WESTMORELAND — Westmoreland Central School Board of Education will present a proposed 2019-20 budget calling for a 1.81 percent increase in spending and a 1.99 percent increase in the amount to be raised by taxes.
District residents will vote on the proposed spending plan from 11 a.m. to 9 p.m. Tuesday, May 21 at the junior/senior high school gym lobby. A public hearing will be held prior to the vote at 7 p.m. Tuesday, May 14 at the junior/senior high school auditorium.
There are also four incumbents who are running to fill three three-year terms on the Board of Education, and one one-year term to run from May 22 through June 30, 2020. Candidates are Vice-president Joseph Vanderhoff, Heather Johnson, Pamela Murphy and Christine Calogero.
Superintendent Rocco J. Migliori said this year’s state budget provided the school district with about a 2.9 percent increase in foundation aid, which amounted to $223,551. Foundation aid is the operational aid each district receives from the state to operate their school districts. Based indirectly upon income and property wealth of the district and student enrollment, the greater the district wealth, the less aid it receives, Migliori explained.
“Our enrollment has leveled, but as our district income and property wealth continues to increase, our foundation aid, as a percentage of our overall budget, deceases,” the superintendent said. “An indication of our increased district wealth is that in 2000-01, state aid made up about 65 percent of our budget, while today, it’s only about 55 percent. The foundation aid formula is designed to provide the most money to districts that can least afford a tax levy (amount to be raised by taxes) increase.”
The superintendent said the Gap Elimination Assessment, which is the amount of money that state has taken back from school districts to help close the state budget gap, ended three years ago. However, since the introduction of GEA in 2010-11, the district lost more than $6.9 million in promised foundation aid, he said.
“We have shared with you over the past eight years all that we have done to help balance our budgets, and we are grateful for all of the support from the community and bargaining units in making this happen,” Migliori stated.
The proposed spending plan being presented to voters on May 21 carries with it an increase of $401,551 in spending compared to the 2018-19 budget, or 1.81 percent.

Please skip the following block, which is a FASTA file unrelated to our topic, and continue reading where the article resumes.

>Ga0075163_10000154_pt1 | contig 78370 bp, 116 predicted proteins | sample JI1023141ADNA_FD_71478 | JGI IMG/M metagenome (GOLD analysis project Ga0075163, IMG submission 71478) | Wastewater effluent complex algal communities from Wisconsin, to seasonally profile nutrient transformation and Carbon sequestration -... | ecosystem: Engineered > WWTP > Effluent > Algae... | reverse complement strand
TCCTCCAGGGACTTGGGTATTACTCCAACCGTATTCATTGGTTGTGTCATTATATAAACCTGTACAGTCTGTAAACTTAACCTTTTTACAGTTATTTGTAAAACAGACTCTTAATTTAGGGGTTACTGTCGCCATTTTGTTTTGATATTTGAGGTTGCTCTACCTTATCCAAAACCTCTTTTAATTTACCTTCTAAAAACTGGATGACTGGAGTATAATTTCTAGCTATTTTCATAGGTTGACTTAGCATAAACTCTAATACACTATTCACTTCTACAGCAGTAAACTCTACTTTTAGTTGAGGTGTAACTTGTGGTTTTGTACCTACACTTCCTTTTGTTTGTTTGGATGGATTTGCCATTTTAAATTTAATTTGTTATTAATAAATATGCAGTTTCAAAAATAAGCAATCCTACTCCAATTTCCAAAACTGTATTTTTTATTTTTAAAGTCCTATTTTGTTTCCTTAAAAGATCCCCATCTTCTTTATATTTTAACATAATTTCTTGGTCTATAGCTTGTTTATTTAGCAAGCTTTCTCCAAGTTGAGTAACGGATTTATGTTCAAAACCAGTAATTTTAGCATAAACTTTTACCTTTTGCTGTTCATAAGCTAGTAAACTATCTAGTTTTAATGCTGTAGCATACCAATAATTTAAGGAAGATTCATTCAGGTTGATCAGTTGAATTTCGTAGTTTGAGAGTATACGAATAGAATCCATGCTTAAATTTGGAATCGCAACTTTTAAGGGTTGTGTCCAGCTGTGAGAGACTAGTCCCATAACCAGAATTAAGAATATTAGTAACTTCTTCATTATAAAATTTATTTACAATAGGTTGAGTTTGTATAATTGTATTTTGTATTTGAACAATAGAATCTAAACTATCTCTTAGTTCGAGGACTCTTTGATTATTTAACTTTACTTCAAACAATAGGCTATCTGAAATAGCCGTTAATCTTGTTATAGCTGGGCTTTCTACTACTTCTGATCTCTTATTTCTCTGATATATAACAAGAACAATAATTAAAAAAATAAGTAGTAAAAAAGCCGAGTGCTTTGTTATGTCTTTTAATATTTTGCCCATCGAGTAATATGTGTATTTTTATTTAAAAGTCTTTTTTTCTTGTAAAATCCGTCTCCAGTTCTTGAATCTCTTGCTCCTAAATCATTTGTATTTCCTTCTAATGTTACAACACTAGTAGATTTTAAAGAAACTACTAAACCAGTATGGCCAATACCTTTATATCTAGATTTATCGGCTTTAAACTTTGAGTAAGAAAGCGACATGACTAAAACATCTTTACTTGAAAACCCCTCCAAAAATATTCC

“The increase is the result of cost of living increases for salaries and benefits and the purchase of three new buses,” the superintendent said. “As you can see, even with keeping to a minimal spending increase, we still aren’t receiving increases in foundation aid that allow our revenues to match our expenditures. A 2.9 percent increase in foundation aid ($223,551) from New York state and a 1.81 percent increase in spending ($401,551), will still necessitate a small increase in the tax levy.”
The proposed tax levy increase for the 2019-20 spending plan is about $160,000, or 1.99 percent, which is well below the tax levy limit calculated to be 3.96 percent this year, Migliori said.
“The difference will be made up through increases in expenditure driven aides, namely transportation aid and BOCES,” he said. “As a result of the additional transportation aid we received this year, the purchase of three new buses, if approved, will not necessitate any additional funding to be provided by the district.”
The superintendent said, “Our Board of Education has made it their mission to provide the best programs possible for all kids, while at the same time, limiting the tax levy increase...We will continue to revise our five-year fiscal plan and be vigilant of spending as we plan for what could potentially be smaller increases in foundation aid in subsequent years.”
District residents will also find a separate proposition on the school budget ballot for the purchase of three new buses. Business Administrator Mark Kennedy said the purchase of the three buses, for a total $292,249, will have no tax impact because the district is not financing the purchase.